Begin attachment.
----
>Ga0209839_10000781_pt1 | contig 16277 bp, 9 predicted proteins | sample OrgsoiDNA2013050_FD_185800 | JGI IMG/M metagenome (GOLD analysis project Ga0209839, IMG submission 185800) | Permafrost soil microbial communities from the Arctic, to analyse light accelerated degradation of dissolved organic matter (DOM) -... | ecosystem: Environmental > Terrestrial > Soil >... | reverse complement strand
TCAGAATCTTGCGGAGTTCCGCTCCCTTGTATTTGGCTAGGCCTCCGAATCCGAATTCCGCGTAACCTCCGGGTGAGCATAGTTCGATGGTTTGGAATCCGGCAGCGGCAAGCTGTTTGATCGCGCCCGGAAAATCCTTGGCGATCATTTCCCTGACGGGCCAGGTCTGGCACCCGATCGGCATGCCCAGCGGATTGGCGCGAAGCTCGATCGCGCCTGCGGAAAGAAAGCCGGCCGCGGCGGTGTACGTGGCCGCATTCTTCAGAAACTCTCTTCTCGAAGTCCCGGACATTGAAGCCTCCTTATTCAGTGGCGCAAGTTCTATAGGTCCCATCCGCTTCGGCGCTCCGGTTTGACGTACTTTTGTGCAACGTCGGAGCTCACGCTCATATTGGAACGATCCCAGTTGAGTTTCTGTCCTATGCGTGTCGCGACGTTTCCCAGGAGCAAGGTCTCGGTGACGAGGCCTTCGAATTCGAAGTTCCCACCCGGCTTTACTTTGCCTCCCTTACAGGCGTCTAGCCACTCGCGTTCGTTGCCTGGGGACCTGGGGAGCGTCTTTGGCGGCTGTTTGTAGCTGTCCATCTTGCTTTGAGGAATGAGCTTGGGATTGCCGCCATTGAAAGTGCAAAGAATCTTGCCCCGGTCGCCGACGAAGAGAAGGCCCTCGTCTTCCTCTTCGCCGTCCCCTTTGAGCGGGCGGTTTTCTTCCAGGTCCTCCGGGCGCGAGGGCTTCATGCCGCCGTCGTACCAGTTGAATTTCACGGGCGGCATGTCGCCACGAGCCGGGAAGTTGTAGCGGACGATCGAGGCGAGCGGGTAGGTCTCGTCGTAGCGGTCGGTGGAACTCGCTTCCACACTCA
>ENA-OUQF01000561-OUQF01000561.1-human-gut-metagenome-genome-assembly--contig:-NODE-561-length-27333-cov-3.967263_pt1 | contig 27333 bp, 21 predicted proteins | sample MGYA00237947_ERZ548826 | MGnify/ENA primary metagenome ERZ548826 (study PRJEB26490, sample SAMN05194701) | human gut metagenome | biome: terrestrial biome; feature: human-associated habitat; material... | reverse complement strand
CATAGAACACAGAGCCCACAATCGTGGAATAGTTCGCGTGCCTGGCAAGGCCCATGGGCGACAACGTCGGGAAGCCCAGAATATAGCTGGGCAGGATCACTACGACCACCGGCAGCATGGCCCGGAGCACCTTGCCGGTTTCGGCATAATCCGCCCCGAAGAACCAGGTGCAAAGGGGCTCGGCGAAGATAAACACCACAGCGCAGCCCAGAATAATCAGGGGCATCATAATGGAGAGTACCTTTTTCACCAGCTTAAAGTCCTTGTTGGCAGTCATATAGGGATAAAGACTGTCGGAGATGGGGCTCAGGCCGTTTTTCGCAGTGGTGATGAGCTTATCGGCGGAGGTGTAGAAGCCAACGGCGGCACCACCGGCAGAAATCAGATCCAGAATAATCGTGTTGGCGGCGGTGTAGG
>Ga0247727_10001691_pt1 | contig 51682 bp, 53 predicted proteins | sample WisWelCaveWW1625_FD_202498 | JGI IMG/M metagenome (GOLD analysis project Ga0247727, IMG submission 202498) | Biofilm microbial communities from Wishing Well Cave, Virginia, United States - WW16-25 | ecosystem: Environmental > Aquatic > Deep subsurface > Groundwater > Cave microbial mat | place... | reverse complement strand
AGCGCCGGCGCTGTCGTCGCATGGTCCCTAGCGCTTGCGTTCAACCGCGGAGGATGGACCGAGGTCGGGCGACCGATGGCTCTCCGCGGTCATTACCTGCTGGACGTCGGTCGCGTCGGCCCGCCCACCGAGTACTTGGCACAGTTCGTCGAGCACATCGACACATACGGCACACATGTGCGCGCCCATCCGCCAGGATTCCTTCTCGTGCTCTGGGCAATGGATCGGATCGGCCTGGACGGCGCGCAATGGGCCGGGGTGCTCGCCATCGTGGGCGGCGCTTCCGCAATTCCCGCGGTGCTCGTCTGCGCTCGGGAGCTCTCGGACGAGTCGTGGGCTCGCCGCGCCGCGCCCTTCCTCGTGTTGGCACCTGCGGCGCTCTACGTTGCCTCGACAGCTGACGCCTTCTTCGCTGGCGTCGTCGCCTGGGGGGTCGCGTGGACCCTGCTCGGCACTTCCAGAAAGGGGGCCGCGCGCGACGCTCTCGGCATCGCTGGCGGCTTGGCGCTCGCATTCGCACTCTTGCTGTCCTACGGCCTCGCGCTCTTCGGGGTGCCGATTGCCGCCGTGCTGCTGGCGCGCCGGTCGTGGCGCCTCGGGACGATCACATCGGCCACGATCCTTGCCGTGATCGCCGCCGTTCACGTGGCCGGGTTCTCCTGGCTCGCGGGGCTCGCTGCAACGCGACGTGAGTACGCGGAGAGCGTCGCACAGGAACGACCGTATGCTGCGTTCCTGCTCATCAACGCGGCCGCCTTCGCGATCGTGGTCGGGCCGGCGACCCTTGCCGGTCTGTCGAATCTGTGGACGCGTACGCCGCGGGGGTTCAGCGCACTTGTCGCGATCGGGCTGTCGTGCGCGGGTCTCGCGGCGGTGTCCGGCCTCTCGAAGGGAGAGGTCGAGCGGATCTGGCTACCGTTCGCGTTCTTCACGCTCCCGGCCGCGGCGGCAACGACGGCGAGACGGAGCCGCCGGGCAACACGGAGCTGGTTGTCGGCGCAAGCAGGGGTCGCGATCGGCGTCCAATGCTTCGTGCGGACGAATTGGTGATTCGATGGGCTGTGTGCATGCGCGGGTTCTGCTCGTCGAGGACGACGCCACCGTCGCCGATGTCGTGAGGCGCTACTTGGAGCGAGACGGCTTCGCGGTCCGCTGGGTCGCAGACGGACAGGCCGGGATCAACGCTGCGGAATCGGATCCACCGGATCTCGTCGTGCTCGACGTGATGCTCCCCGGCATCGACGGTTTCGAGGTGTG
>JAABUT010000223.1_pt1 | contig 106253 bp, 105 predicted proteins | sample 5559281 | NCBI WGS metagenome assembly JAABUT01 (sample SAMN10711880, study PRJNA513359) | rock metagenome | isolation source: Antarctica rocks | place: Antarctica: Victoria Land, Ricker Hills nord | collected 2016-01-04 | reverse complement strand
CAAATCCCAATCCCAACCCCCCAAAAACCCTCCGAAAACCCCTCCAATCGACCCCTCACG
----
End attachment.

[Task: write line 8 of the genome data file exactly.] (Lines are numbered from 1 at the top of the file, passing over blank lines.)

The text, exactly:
CAAATCCCAATCCCAACCCCCCAAAAACCCTCCGAAAACCCCTCCAATCGACCCCTCACG